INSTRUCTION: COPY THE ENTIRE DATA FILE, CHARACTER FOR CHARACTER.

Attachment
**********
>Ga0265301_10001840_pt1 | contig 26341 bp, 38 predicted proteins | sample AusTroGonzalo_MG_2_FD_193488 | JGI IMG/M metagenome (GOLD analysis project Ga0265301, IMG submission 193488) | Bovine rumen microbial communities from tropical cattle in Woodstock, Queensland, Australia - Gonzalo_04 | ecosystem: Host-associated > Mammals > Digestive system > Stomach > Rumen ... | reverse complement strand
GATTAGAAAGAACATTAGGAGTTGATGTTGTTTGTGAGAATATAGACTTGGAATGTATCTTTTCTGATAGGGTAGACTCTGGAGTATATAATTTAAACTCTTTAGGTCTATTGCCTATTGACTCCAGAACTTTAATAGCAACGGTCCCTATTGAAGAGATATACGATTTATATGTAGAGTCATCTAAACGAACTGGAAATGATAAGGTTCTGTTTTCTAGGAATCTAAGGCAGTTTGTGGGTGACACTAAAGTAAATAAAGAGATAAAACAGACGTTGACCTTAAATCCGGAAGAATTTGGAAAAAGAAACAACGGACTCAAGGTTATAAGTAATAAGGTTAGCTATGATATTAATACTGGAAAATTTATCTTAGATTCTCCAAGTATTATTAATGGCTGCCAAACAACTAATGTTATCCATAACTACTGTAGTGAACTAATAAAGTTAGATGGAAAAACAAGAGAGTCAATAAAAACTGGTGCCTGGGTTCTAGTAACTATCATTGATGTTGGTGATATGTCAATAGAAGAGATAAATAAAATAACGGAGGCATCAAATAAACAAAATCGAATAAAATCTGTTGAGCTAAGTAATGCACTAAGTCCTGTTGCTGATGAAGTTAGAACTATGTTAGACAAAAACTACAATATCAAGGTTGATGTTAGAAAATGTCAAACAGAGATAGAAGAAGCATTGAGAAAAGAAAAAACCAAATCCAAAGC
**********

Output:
>Ga0265301_10001840_pt1 | contig 26341 bp, 38 predicted proteins | sample AusTroGonzalo_MG_2_FD_193488 | JGI IMG/M metagenome (GOLD analysis project Ga0265301, IMG submission 193488) | Bovine rumen microbial communities from tropical cattle in Woodstock, Queensland, Australia - Gonzalo_04 | ecosystem: Host-associated > Mammals > Digestive system > Stomach > Rumen ... | reverse complement strand
GATTAGAAAGAACATTAGGAGTTGATGTTGTTTGTGAGAATATAGACTTGGAATGTATCTTTTCTGATAGGGTAGACTCTGGAGTATATAATTTAAACTCTTTAGGTCTATTGCCTATTGACTCCAGAACTTTAATAGCAACGGTCCCTATTGAAGAGATATACGATTTATATGTAGAGTCATCTAAACGAACTGGAAATGATAAGGTTCTGTTTTCTAGGAATCTAAGGCAGTTTGTGGGTGACACTAAAGTAAATAAAGAGATAAAACAGACGTTGACCTTAAATCCGGAAGAATTTGGAAAAAGAAACAACGGACTCAAGGTTATAAGTAATAAGGTTAGCTATGATATTAATACTGGAAAATTTATCTTAGATTCTCCAAGTATTATTAATGGCTGCCAAACAACTAATGTTATCCATAACTACTGTAGTGAACTAATAAAGTTAGATGGAAAAACAAGAGAGTCAATAAAAACTGGTGCCTGGGTTCTAGTAACTATCATTGATGTTGGTGATATGTCAATAGAAGAGATAAATAAAATAACGGAGGCATCAAATAAACAAAATCGAATAAAATCTGTTGAGCTAAGTAATGCACTAAGTCCTGTTGCTGATGAAGTTAGAACTATGTTAGACAAAAACTACAATATCAAGGTTGATGTTAGAAAATGTCAAACAGAGATAGAAGAAGCATTGAGAAAAGAAAAAACCAAATCCAAAGC